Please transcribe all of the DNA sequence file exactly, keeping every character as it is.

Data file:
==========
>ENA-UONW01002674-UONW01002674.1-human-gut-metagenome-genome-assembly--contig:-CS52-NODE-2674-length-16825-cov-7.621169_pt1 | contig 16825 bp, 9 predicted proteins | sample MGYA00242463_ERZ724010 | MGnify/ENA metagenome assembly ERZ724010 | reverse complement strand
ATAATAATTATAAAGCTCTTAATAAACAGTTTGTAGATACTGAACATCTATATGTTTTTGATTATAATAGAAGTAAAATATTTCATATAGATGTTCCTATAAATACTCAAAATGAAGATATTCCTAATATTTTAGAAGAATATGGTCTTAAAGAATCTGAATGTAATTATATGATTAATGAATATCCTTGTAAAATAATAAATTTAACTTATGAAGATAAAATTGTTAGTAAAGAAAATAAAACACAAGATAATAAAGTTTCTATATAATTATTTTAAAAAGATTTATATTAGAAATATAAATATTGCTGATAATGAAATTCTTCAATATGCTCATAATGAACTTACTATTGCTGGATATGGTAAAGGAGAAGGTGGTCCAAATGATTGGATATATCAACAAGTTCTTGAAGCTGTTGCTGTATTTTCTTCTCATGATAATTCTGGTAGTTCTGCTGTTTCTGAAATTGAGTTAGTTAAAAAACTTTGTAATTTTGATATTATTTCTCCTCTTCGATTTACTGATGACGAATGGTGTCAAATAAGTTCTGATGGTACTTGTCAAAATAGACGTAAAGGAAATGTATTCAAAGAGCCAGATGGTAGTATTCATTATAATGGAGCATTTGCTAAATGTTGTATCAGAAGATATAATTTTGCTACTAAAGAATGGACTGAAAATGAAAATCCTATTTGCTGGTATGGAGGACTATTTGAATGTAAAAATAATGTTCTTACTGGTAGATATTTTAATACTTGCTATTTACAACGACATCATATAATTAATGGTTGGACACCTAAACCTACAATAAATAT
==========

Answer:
>ENA-UONW01002674-UONW01002674.1-human-gut-metagenome-genome-assembly--contig:-CS52-NODE-2674-length-16825-cov-7.621169_pt1 | contig 16825 bp, 9 predicted proteins | sample MGYA00242463_ERZ724010 | MGnify/ENA metagenome assembly ERZ724010 | reverse complement strand
ATAATAATTATAAAGCTCTTAATAAACAGTTTGTAGATACTGAACATCTATATGTTTTTGATTATAATAGAAGTAAAATATTTCATATAGATGTTCCTATAAATACTCAAAATGAAGATATTCCTAATATTTTAGAAGAATATGGTCTTAAAGAATCTGAATGTAATTATATGATTAATGAATATCCTTGTAAAATAATAAATTTAACTTATGAAGATAAAATTGTTAGTAAAGAAAATAAAACACAAGATAATAAAGTTTCTATATAATTATTTTAAAAAGATTTATATTAGAAATATAAATATTGCTGATAATGAAATTCTTCAATATGCTCATAATGAACTTACTATTGCTGGATATGGTAAAGGAGAAGGTGGTCCAAATGATTGGATATATCAACAAGTTCTTGAAGCTGTTGCTGTATTTTCTTCTCATGATAATTCTGGTAGTTCTGCTGTTTCTGAAATTGAGTTAGTTAAAAAACTTTGTAATTTTGATATTATTTCTCCTCTTCGATTTACTGATGACGAATGGTGTCAAATAAGTTCTGATGGTACTTGTCAAAATAGACGTAAAGGAAATGTATTCAAAGAGCCAGATGGTAGTATTCATTATAATGGAGCATTTGCTAAATGTTGTATCAGAAGATATAATTTTGCTACTAAAGAATGGACTGAAAATGAAAATCCTATTTGCTGGTATGGAGGACTATTTGAATGTAAAAATAATGTTCTTACTGGTAGATATTTTAATACTTGCTATTTACAACGACATCATATAATTAATGGTTGGACACCTAAACCTACAATAAATAT